The strange clearly-not-identical-doppelganger-stunt-double plot comes to a head in the penultimate chapter of the Dalek Master Plan, as the Doctor and his double fight- itself a rare and exciting fight-scene moment for Hartnell, its memorability is enhanced by his unique solution- another use of his vocal mimicry skills to imitate the Daleks’ halting speech and order the robot not to kill, causing it to hesitate long enough to defeat it (admittedly, I find it memorable especially because I didn’t understand what he was doing, and found his odd-cadenced yell to be oddly hilarious)- a scene enhanced by Hartnell’s double-duty roles, and the way that the imposter is discovered- referring to Vicki as ‘Susan’ (recently departed) because the robot’s programmed information was out of date. Definitely one of the Doctor’s most memorable confrontations.
7. Beating the Toymaker (The Celestial Toymaker):
Coming at the climax of a serial in which the Doctor is seldom seen, the titular villainous Toymaker has put the Doctor and his companions through their paces in his sinister games, and they have triumphed. There, on the stage of his final defeat, the Toymaker appears and admits that he is a sore loser- one game has yet to be completed, until which time the TARDIS crew cannot leave- and making the final move will instantly destroy the world which they inhabit, leaving them the choice of eternal imprisonment, or perishing in a pyrrhic victory. Yet the canny Doctor, who has managed to irritate and confound the far-more-powerful Toymaker at every turn, has a trick up his sleeve, turning the Toymaker’s own voice-command system back on him to complete the final move (after a false-start in which his first attempt fails, leading the overconfident Toymaker to smirk in derision) from the safety of the TARDIS, dematerializing it at the last second. It’s a brilliant and well-written gambit, the solution of which had been hinted at, like the great murder mysteries, subtly throughout the serial for those that had been paying attention. It’s a great use of the First Doctor’s unique voice mimicking capabilities. It’s a brilliant and very satisfying comeback as the Doctor utilizes the tool used to intimidate and bully him throughout the serial to have his cake and eat it, too. And his look of victory as he begins his escape makes it all the better.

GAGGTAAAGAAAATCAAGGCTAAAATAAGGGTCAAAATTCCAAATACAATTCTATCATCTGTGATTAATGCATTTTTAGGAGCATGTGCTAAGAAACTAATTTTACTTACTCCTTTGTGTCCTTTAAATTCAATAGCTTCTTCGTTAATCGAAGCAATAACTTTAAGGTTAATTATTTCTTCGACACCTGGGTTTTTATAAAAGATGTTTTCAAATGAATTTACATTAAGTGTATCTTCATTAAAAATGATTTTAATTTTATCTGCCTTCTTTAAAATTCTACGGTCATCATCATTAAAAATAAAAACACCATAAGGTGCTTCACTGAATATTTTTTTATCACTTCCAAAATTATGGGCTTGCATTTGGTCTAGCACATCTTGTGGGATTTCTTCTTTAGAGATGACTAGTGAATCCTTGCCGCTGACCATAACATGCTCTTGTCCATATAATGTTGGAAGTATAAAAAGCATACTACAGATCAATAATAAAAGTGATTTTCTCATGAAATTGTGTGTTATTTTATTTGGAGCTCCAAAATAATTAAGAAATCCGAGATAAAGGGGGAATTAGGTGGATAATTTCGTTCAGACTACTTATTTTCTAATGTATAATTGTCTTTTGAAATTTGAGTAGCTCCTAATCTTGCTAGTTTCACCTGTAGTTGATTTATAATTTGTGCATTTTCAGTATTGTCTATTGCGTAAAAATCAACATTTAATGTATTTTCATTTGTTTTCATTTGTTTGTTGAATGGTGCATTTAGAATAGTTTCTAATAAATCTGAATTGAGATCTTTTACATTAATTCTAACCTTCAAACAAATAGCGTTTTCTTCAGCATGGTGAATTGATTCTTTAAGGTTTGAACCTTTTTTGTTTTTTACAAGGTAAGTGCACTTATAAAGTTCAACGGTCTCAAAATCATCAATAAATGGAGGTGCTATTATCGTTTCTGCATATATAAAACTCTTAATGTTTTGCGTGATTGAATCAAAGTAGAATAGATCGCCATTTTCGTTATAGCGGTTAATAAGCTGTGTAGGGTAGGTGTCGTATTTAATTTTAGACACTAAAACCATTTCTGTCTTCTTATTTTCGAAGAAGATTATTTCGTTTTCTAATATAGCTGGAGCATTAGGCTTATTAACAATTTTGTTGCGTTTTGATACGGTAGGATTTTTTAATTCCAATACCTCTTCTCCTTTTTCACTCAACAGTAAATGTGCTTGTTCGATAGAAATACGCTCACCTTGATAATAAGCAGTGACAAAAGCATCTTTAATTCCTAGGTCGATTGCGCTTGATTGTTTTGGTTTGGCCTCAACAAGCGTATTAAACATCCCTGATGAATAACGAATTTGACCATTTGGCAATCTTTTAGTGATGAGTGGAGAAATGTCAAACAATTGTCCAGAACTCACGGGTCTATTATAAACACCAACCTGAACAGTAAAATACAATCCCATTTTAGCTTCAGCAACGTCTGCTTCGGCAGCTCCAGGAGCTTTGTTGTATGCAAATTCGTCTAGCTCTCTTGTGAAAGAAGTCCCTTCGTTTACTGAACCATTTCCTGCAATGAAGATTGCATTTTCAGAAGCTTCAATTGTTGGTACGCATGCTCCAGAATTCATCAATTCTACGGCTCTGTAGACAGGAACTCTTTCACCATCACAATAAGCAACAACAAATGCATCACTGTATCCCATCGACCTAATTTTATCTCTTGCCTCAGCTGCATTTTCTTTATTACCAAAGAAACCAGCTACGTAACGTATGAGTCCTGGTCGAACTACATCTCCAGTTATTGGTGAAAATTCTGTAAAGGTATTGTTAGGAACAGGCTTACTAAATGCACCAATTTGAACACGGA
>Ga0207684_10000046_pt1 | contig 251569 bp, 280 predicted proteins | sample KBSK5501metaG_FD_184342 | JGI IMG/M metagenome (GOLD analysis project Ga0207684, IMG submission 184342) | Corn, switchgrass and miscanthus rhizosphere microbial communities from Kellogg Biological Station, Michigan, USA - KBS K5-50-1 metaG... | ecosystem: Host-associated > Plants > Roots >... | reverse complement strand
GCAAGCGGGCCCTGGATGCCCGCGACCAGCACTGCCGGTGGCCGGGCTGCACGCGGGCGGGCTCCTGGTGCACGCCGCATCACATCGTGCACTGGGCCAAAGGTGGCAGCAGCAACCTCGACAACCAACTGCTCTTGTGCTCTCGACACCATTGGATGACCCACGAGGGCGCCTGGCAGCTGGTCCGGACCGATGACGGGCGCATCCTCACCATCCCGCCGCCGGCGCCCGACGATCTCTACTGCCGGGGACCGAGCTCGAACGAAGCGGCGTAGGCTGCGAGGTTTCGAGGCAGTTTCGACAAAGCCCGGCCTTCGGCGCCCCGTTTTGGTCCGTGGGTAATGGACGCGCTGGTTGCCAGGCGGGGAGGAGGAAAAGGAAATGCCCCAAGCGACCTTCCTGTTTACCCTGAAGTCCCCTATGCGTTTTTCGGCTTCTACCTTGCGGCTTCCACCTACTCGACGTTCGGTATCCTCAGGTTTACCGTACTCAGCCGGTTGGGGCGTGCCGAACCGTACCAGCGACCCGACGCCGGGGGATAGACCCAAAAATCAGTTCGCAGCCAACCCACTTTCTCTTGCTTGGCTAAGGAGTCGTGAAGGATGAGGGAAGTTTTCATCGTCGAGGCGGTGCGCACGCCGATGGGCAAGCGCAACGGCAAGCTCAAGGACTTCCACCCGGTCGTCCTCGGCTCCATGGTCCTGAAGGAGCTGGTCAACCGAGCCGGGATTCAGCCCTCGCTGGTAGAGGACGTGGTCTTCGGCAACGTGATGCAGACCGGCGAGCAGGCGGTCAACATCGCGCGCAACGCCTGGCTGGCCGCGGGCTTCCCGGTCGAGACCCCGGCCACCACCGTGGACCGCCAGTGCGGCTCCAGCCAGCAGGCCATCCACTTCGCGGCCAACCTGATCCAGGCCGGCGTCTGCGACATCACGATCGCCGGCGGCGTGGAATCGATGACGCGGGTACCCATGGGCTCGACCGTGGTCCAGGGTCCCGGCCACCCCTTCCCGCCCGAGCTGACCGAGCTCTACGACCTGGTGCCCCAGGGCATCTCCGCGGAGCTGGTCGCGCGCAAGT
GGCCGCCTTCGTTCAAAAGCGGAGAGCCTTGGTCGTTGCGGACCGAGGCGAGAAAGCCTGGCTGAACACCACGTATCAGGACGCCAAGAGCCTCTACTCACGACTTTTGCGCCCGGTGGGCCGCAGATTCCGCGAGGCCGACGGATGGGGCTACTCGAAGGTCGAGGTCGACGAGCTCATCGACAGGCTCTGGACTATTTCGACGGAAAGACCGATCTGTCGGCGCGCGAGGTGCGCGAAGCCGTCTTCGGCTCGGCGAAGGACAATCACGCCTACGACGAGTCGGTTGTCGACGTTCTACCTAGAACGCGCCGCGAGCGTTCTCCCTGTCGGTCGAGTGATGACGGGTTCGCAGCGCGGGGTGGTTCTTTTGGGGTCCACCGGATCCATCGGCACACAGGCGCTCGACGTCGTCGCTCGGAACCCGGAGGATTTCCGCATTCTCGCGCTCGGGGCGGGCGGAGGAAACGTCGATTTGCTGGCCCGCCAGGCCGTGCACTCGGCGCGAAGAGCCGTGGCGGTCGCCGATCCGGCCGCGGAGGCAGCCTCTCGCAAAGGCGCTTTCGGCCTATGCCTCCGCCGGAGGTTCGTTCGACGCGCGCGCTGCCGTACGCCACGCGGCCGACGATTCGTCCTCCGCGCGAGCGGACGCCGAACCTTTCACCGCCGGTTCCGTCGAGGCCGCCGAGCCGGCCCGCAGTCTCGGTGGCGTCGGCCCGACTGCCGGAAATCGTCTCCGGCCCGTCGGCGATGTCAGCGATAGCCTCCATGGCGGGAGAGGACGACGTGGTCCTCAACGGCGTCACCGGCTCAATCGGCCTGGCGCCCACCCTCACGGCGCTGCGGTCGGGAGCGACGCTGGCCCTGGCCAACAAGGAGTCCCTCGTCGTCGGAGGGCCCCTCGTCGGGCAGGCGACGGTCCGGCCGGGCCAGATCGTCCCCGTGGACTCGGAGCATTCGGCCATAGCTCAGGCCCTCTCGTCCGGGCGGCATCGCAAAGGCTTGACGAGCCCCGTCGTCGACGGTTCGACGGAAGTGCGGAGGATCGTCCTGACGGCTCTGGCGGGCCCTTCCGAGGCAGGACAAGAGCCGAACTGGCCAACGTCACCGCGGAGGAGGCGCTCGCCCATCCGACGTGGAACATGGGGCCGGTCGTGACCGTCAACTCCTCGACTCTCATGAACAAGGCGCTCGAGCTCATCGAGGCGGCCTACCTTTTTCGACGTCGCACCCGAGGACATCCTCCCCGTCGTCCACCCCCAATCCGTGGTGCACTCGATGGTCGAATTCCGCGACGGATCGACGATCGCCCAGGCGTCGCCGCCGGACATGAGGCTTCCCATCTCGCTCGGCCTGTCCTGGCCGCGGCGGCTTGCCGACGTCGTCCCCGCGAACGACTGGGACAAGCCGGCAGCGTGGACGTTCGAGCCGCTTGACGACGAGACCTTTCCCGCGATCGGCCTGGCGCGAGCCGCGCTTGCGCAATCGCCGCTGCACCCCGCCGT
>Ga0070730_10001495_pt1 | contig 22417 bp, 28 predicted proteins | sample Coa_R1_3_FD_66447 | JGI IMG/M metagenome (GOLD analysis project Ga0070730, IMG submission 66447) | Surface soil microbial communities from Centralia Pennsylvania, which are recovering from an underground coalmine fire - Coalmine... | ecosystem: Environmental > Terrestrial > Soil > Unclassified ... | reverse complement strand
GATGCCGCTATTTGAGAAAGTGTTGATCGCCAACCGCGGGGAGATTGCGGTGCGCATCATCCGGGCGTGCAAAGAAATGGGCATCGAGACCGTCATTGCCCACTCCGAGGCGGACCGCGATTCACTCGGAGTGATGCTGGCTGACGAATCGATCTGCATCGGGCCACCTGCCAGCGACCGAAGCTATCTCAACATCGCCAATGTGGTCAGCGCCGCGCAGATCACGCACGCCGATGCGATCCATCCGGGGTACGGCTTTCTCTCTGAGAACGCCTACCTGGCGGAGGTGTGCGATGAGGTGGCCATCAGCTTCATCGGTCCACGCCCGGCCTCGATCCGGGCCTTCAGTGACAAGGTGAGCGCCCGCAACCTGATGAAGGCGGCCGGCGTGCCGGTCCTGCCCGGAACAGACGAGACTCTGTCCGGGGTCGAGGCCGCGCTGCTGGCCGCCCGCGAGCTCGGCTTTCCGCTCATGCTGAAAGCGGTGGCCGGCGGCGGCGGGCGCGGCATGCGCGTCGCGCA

6. Accidental engagement (The Aztecs):
The Doctor has been growing close to the elderly retiree, Cameca- a closeness that means more to the kind and gentle Aztec woman than it does to the oblivious Doctor. When she offers him a cup of cocoa and he accepts- ignorant of its cultural significance and simply finding the prospect of some Hot Chocolate delightful- he finds a little more than he bargained for when she exclaims with joy about their new betrothal. The expression on the Doctor’s face simply has to be seen to be believed- and the comedy of the scene and wonderful character created in Cameca makes their eventual parting all the more tragic.
5. Farewell speech to Susan (The Dalek Invasion of Earth):
It’s shown at the beginning of specials for a reason. This was the first companion departure, a resolute but sad forced-departure of the Doctor’s own flesh and blood. Hartnell is tender and wistful as he makes the decision, but puts on a brave face for Susan, urging her to go forward and claim the life that she deserves. He gives the speech all the gravitas, regret, tender care, and loving, grandfatherly wisdom that such a moment deserves, and the result is mesmerizing. “One day I shall come back. Yes, I shall come back. Until then, there must be no regrets, no tears, no anxieties. Just go forward in all your beliefs, and prove to me that I am not mistaken in mine. Goodbye, Susan.”